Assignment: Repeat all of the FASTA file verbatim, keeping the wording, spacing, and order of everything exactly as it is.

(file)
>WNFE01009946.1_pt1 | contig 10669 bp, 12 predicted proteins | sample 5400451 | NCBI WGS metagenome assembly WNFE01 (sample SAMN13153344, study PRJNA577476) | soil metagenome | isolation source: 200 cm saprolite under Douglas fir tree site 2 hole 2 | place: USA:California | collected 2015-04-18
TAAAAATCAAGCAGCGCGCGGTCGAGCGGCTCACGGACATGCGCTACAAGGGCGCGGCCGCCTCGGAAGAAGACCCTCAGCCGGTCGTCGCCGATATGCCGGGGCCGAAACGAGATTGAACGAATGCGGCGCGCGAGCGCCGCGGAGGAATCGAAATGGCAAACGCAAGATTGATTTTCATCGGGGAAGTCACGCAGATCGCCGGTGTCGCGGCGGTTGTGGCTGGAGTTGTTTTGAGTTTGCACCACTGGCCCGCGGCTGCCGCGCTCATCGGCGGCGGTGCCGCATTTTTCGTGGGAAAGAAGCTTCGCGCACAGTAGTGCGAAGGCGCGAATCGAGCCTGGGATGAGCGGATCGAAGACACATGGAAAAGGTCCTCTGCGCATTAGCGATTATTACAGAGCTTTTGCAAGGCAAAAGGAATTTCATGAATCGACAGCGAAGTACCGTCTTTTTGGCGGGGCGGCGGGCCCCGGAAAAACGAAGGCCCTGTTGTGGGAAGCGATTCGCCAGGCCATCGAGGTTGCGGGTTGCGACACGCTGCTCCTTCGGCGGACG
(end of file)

>WNFE01009946.1_pt1 | contig 10669 bp, 12 predicted proteins | sample 5400451 | NCBI WGS metagenome assembly WNFE01 (sample SAMN13153344, study PRJNA577476) | soil metagenome | isolation source: 200 cm saprolite under Douglas fir tree site 2 hole 2 | place: USA:California | collected 2015-04-18
TAAAAATCAAGCAGCGCGCGGTCGAGCGGCTCACGGACATGCGCTACAAGGGCGCGGCCGCCTCGGAAGAAGACCCTCAGCCGGTCGTCGCCGATATGCCGGGGCCGAAACGAGATTGAACGAATGCGGCGCGCGAGCGCCGCGGAGGAATCGAAATGGCAAACGCAAGATTGATTTTCATCGGGGAAGTCACGCAGATCGCCGGTGTCGCGGCGGTTGTGGCTGGAGTTGTTTTGAGTTTGCACCACTGGCCCGCGGCTGCCGCGCTCATCGGCGGCGGTGCCGCATTTTTCGTGGGAAAGAAGCTTCGCGCACAGTAGTGCGAAGGCGCGAATCGAGCCTGGGATGAGCGGATCGAAGACACATGGAAAAGGTCCTCTGCGCATTAGCGATTATTACAGAGCTTTTGCAAGGCAAAAGGAATTTCATGAATCGACAGCGAAGTACCGTCTTTTTGGCGGGGCGGCGGGCCCCGGAAAAACGAAGGCCCTGTTGTGGGAAGCGATTCGCCAGGCCATCGAGGTTGCGGGTTGCGACACGCTGCTCCTTCGGCGGACG